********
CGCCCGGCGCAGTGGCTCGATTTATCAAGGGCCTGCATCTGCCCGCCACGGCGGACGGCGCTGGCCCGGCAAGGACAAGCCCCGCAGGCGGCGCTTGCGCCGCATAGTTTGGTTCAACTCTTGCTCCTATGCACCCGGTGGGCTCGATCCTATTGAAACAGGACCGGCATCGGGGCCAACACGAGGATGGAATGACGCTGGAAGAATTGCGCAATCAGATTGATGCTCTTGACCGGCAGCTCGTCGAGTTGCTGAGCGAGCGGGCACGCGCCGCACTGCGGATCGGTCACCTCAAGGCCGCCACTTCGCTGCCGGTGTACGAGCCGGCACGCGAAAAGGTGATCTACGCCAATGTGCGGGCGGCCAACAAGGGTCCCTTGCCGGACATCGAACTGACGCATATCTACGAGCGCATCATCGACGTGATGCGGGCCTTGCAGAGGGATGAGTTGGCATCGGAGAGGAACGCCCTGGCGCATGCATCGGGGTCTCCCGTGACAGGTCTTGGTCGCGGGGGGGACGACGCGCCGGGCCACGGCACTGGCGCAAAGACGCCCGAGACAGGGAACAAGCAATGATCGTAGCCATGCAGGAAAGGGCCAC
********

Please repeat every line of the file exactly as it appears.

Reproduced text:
CGCCCGGCGCAGTGGCTCGATTTATCAAGGGCCTGCATCTGCCCGCCACGGCGGACGGCGCTGGCCCGGCAAGGACAAGCCCCGCAGGCGGCGCTTGCGCCGCATAGTTTGGTTCAACTCTTGCTCCTATGCACCCGGTGGGCTCGATCCTATTGAAACAGGACCGGCATCGGGGCCAACACGAGGATGGAATGACGCTGGAAGAATTGCGCAATCAGATTGATGCTCTTGACCGGCAGCTCGTCGAGTTGCTGAGCGAGCGGGCACGCGCCGCACTGCGGATCGGTCACCTCAAGGCCGCCACTTCGCTGCCGGTGTACGAGCCGGCACGCGAAAAGGTGATCTACGCCAATGTGCGGGCGGCCAACAAGGGTCCCTTGCCGGACATCGAACTGACGCATATCTACGAGCGCATCATCGACGTGATGCGGGCCTTGCAGAGGGATGAGTTGGCATCGGAGAGGAACGCCCTGGCGCATGCATCGGGGTCTCCCGTGACAGGTCTTGGTCGCGGGGGGGACGACGCGCCGGGCCACGGCACTGGCGCAAAGACGCCCGAGACAGGGAACAAGCAATGATCGTAGCCATGCAGGAAAGGGCCAC